Intervention for EC can be considered for cosmetic purposes or if there were recurrent history of inflammation, increasing size of the skin lesion which can interfere daily activities,17 and discomfort sensations.13 These interventions include non-surgical and surgical approaches. One non-surgical approach is triamcinolone acetonide intralesional injection.18 The surgical techniques involve conventional wide excision, minimal excision, and punch excision.17,19,20
The conventional wide excision technique17 or complete excision or destruction of the cyst wall is the gold standard for treatment of EC because it can prevent recurrence.1 This technique involves dissection and complete removal of the cyst from surrounding tissue through elliptical incisions,17 approximately the same diameter as the cyst.20 There will be no recurrences if the entire cyst wall is removed.17 This time-consuming endeavor4,17,19 frequently leads to significant scarring4,17,19,20 compared to minimal excision or punch biopsy. Minimal excision and punch excision techniques involve exposing the cyst contents through a 2 to 3 mm incision. Following expulsion of the cyst contents, the loosened capsule is delivered through a small opening of the incision.17 Closure with suture is optional.19 This technique offers a shorter procedural time, minimal bleeding, faster healing times,17 and less scarring for optimal cosmetic results,4 but has a slightly higher rate of recurrence.17
In this report, the ECs were treated by conventional wide excision technique for ECs on the back and minimal excision technique for the ECs on the chest and gluteal regions (Figure 3). The patient also received triamcinolone acetonide intralesional injection for the EC on the right temple. All procedures showed good results and the patient was satisfied. The conventional wide excision technique was considered to prevent recurrence as well as to obtain sample for histopathological examination. The minimal excision technique and triamcinolone acetonide intralesional injection were considered in order to provide optimal cosmetic results.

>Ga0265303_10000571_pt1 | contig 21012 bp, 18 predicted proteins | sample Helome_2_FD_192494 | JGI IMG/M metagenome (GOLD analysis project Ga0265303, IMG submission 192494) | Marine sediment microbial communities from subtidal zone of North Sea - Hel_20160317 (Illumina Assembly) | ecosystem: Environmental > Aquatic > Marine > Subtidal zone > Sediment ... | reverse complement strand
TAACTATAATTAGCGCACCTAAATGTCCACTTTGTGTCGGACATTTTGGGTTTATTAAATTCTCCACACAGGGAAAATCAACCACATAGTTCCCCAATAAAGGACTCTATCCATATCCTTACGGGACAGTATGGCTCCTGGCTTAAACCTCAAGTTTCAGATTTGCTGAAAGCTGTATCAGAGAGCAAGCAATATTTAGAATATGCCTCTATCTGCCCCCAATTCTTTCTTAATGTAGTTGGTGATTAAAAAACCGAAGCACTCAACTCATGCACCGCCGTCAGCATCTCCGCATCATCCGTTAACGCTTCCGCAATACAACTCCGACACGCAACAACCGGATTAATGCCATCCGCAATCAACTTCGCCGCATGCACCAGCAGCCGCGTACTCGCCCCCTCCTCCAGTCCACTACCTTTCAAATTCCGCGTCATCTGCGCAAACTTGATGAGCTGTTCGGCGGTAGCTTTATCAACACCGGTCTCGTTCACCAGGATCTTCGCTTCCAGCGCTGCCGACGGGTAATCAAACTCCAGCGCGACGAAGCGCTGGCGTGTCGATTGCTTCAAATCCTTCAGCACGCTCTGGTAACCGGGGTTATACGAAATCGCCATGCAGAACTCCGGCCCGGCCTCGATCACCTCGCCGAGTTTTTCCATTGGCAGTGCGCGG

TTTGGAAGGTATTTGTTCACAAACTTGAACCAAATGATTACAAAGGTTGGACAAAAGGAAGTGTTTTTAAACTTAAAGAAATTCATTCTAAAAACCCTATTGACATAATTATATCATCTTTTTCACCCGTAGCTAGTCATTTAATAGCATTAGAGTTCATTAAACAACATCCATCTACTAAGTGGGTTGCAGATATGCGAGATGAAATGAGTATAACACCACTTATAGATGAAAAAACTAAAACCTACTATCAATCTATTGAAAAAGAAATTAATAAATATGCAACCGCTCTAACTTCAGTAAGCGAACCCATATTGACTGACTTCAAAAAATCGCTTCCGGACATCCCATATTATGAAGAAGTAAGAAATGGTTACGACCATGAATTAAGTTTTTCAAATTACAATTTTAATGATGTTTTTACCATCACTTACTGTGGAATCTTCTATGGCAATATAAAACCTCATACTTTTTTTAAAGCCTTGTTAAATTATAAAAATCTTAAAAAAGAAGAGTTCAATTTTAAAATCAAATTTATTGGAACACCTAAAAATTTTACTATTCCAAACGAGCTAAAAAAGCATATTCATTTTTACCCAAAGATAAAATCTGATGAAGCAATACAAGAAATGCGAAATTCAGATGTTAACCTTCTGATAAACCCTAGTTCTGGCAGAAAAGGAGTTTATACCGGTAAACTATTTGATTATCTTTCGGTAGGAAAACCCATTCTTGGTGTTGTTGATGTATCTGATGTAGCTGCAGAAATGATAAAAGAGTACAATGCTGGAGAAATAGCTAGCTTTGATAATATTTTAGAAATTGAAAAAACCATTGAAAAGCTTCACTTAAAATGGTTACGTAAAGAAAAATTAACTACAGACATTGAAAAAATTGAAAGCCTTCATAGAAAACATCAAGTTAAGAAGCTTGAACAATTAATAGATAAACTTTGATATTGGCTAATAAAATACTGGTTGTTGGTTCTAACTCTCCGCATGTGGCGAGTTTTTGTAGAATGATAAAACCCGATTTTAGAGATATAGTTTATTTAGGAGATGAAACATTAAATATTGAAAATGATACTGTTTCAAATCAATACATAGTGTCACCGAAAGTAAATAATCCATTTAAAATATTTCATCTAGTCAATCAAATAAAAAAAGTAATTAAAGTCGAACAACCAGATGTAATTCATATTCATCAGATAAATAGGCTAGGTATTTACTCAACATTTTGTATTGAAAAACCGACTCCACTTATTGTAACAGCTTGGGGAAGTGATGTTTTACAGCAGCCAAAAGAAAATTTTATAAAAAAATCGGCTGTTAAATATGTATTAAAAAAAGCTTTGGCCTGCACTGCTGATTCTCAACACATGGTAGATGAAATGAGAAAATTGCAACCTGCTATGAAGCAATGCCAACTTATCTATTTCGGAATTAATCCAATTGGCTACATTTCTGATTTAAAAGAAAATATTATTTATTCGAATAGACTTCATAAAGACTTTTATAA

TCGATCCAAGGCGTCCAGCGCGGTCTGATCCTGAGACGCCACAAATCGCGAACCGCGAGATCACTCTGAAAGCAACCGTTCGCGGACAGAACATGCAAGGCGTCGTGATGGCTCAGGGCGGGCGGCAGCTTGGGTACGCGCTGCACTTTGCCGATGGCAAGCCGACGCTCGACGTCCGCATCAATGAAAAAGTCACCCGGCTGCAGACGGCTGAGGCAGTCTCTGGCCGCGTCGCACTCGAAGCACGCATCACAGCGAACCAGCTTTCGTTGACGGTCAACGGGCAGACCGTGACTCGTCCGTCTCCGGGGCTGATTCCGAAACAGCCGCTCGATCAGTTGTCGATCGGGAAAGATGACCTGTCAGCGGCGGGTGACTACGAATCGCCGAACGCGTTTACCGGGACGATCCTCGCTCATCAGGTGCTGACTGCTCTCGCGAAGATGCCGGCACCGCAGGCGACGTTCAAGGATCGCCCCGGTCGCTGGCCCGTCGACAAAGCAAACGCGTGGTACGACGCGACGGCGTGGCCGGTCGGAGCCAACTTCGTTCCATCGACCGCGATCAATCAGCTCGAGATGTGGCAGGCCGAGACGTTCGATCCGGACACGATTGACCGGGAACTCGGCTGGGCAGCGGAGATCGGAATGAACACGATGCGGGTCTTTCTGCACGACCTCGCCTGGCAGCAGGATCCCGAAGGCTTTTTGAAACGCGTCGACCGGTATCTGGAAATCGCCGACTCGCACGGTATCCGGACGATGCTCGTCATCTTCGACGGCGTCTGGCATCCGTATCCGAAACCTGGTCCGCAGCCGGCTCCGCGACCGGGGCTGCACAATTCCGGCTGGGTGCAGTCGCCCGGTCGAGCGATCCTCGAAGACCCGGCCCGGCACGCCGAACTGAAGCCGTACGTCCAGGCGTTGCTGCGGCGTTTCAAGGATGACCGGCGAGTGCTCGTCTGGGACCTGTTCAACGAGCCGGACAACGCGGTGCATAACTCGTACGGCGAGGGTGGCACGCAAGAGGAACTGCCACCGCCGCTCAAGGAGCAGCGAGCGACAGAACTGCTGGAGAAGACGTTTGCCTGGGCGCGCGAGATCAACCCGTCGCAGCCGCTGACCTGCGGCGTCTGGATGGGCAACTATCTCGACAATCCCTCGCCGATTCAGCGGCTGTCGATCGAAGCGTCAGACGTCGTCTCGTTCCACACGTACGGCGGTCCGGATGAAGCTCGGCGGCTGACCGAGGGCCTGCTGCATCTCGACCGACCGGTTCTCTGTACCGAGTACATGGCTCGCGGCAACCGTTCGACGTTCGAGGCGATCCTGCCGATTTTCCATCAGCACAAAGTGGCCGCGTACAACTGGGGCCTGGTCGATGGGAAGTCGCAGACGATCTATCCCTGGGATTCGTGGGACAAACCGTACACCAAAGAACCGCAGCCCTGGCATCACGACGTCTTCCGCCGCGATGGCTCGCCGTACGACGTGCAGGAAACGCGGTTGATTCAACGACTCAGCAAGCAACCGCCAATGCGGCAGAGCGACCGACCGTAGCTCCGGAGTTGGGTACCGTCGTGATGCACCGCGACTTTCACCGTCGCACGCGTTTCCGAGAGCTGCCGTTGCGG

To conclude, EC should always be considered when diagnosing a skin-colored nodule even if the size and number are unusual. Appropriate clinical and histopathological findings of the skin-colored nodules are needed to establish the definite diagnosis of EC. Only scarce reports of generalized multiple ECs and giant EC have been reported, mainly in the form of generalized multiple ECs that occurred together with a giant EC. Here, we report a rare and unusual case, to best of our knowledge, of generalized multiple ECs with a giant EC on the left gluteal region of a male patient. In this report, the diagnosis of EC was established based on the clinical and histopathological findings, which are cysts containing keratin and lined by wall of stratified squamous epithelia. Conventional wide excision technique, minimal excision technique, and triamcinolone acetonide intralesional injection were the treatments of choice for this case.
EC, epidermoid cyst.
Authors would like to thank all staff of the Dermatology and Venereology Department, Faculty of Medicine Universitas Padjadjaran – Hasan Sadikin General Hospital Bandung.
All authors made a significant contribution to the work reported, whether that is in the conception, study design, execution, acquisition of data, analysis and interpretation, or in all these areas; took part in drafting, revising or critically reviewing the article; gave final approval of the version to be published; have agreed on the journal to which the article has been submitted; and agree to be accountable for all aspects of the work.
The authors declare that this study has received no financial support.
The authors report no conflicts of interest in this work.